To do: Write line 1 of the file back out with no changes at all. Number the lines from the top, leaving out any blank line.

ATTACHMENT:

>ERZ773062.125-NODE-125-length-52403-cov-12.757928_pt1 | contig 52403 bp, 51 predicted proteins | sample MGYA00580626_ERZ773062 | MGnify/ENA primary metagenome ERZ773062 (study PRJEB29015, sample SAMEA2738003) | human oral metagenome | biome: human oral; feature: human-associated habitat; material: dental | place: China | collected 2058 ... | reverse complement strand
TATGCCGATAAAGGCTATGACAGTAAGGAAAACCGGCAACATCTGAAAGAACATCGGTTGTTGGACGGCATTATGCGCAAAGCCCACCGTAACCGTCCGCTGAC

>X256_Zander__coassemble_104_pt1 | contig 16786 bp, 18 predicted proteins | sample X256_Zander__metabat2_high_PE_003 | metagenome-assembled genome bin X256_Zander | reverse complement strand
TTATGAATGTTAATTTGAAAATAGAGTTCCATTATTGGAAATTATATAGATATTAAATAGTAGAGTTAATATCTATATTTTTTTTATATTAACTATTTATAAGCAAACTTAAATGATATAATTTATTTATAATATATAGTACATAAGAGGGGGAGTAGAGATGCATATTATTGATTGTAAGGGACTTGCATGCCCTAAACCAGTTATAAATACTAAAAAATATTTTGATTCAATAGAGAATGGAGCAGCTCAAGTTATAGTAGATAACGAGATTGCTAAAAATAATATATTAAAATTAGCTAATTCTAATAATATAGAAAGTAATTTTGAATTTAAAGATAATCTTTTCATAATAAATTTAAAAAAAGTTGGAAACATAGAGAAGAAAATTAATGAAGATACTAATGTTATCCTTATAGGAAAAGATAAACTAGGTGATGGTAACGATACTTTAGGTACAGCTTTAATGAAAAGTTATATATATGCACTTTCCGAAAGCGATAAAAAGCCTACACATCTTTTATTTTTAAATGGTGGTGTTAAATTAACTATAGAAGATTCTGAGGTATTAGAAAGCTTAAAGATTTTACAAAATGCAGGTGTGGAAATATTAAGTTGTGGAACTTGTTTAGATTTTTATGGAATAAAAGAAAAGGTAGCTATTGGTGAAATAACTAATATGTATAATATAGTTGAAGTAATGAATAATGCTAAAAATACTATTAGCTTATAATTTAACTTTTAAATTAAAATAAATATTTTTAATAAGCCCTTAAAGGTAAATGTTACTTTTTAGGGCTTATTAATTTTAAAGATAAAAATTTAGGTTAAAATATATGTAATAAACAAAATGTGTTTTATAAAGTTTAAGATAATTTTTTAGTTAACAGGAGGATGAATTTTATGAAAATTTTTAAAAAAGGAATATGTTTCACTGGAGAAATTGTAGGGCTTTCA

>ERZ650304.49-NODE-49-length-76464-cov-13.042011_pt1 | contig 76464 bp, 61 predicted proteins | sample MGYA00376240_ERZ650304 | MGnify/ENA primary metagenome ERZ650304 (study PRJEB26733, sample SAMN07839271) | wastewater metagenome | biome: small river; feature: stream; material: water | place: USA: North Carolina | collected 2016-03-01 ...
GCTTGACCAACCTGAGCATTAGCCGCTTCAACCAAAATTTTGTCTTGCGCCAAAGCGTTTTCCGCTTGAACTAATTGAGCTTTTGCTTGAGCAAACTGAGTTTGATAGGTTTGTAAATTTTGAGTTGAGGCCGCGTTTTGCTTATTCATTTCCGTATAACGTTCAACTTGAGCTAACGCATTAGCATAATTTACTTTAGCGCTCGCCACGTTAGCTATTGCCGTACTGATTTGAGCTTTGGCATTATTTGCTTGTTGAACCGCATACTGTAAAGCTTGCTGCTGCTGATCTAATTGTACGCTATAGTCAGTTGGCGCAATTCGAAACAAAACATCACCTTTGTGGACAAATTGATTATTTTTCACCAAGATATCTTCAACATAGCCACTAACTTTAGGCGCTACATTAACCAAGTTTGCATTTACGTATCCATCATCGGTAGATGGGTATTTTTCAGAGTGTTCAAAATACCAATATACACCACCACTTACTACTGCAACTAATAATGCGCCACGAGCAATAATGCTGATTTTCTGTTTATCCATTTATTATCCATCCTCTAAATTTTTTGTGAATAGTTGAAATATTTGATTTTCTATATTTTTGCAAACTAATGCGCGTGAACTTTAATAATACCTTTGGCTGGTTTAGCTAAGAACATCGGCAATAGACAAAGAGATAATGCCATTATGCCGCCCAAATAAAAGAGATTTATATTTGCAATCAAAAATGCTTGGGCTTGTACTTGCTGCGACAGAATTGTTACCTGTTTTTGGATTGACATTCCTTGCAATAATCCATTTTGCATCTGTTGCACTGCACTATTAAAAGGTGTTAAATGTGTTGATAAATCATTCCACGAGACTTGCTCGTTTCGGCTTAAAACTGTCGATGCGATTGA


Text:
>ERZ773062.125-NODE-125-length-52403-cov-12.757928_pt1 | contig 52403 bp, 51 predicted proteins | sample MGYA00580626_ERZ773062 | MGnify/ENA primary metagenome ERZ773062 (study PRJEB29015, sample SAMEA2738003) | human oral metagenome | biome: human oral; feature: human-associated habitat; material: dental | place: China | collected 2058 ... | reverse complement strand